Rolling Stone: In Leaked Audio Bloomberg Defends Big Banks, Calls Warren ‘Scary’ in 2016

Kudos to Rolling Stone for finding this:

In a 2016 audio recording from what is thought to be a private Goldman Sachs event, Bloomberg first can be heard referring to the audience as “my peeps.” He then went on to talk about what his priorities would be if he were running for president. “Well, to start, my first campaign platform would be to defend the banks, and you know how well that’s gonna sell in this country,” he said.

Bloomberg continued, “But seriously. somebody’s gotta stand up and do what we need. A healthy banking system that’s going to take risks because that’s what creates the jobs for everybody. And nobody’s willing to say that. The trouble is, these campaigns in this day and age, really are about slogans and not about issues anymore. And in this election you’re going to see people are voting and they either love or hate, mostly hate both, but who you hate the least. That’s what they’re going to vote for. And they’re not going to vote on issues.”

Also in the audio, according to CNN, Bloomberg can be heard calling Elizabeth Warren and other progressives “scary.”

“The left is arising. The progressive movement is just as scary,” Bloomberg said. “Elizabeth Warren on one side. And whoever you want to pick on the Republicans on the right side?”

That’s not the only bad part:

Former New York City Mayor Michael Bloomberg attacked the progressive left and appeared to suggest that Sen. Mitt Romney (R-Utah) could have made a better president than former President Obama in audio obtained by CNN.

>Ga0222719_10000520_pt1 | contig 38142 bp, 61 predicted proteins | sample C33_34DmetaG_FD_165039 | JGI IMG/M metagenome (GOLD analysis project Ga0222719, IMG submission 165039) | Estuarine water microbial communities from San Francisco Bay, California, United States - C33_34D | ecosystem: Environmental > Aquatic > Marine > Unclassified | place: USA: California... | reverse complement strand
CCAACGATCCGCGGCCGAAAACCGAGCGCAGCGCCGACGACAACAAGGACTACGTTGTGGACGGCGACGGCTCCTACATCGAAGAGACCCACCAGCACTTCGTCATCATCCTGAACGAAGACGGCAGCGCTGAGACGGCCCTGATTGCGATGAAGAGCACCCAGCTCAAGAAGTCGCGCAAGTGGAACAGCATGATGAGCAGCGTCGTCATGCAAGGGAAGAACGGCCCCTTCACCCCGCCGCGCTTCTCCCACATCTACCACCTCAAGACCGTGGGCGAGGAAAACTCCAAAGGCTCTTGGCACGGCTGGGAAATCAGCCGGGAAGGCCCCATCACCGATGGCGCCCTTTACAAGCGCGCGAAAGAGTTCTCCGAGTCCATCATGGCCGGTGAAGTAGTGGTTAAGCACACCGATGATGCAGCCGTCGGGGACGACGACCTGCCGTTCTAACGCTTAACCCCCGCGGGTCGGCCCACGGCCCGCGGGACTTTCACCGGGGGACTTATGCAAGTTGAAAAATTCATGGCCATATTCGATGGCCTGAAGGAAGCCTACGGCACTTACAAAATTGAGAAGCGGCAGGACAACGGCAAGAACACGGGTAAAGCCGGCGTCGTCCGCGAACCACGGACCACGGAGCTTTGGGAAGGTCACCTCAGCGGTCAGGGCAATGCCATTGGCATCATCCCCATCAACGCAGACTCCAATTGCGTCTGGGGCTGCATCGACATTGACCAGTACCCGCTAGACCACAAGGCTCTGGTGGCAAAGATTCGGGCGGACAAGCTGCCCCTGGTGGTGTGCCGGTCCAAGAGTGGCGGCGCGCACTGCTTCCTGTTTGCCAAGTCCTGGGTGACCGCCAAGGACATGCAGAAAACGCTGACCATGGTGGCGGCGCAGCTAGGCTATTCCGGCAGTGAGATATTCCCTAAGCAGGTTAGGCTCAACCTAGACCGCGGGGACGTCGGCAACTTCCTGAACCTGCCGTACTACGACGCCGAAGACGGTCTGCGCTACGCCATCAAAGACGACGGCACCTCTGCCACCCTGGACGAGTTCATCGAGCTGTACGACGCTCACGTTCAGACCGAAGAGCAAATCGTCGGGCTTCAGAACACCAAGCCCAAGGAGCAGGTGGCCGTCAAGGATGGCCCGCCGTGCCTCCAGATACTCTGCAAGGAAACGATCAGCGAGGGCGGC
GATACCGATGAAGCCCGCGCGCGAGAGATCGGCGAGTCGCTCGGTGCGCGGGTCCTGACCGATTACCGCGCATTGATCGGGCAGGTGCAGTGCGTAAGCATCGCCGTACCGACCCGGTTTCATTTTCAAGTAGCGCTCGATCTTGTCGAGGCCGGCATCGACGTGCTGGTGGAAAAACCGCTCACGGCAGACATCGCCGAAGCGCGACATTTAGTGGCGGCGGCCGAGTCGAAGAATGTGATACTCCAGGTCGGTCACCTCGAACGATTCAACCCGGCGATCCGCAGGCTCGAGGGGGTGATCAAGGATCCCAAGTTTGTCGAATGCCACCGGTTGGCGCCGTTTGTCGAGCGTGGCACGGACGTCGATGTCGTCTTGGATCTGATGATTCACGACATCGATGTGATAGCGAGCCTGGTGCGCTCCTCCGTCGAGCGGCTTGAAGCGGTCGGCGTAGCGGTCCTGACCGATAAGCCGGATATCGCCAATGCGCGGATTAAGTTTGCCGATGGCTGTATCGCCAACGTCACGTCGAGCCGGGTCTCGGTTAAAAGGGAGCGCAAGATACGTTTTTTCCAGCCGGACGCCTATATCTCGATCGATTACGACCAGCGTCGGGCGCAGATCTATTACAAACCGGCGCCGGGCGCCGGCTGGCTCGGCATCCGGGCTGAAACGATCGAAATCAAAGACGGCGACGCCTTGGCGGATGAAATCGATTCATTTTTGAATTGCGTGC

In audio from a private 2016 event obtained by CNN's KFile, the former mayor suggested that Romney would have made a better president than Obama in 2012 had the Republican candidate pledged to govern as he did while governor of Massachusetts.

“The second Obama election I wrote a very backhanded endorsement of Obama,” Bloomberg said in 2016 of his prior endorsement of Obama for reelection. “Saying I thought he hadn't done the right thing, hadn't done, hadn't been good at things that I think are important and Romney would be a better person at doing that. But Romney did not stick with the values that he had when he was governor of Massachusetts.”

But hey, Bloombrg’s been the perfect practice punching bag for Warren. Here’s what she said at her event in Denver:

After the rally, which drew an over-capacity crowd of about 4,000, Warren told reporters she was disappointed in her Nevada finish but was ready to compete in the South Carolina primary next Saturday. She cited a surge of campaign donations, totaling $9 million, following the debate. She also placed second in a new CBS News/YouGov national poll taken since the debate, behind U.S. Sen. Bernie Sanders, the front-runner.

“We will not be told that we don’t belong in this race — and we sure as heck won’t step aside for someone else to run for president when we know Elizabeth Warren is the best gal to lead this nation,” said state Sen. Kerry Donovan, addressing the crowd before Warren took the stage.

Warren, speaking and taking questions for nearly an hour during the afternoon rally, focused her fire on the more moderate Bloomberg, who’s also faced questions about civil rights issues, as Democrats’ riskiest choice. The late-entering candidate has skipped the early contests, instead blanketing Colorado and other Super Tuesday states with TV ads ahead of their primaries on March 3.

But Warren declined to criticize Sanders. Asked by a reporter if Sanders, too, offered risks as a nominee, she would only criticize Bloomberg again and say: “I think I am the least risky candidate. … I think it’s clear right now that the Democratic Party wants to see a progressive, and I’m a progressive who’s fought all my life for these values, and who’s actually gotten a lot done.”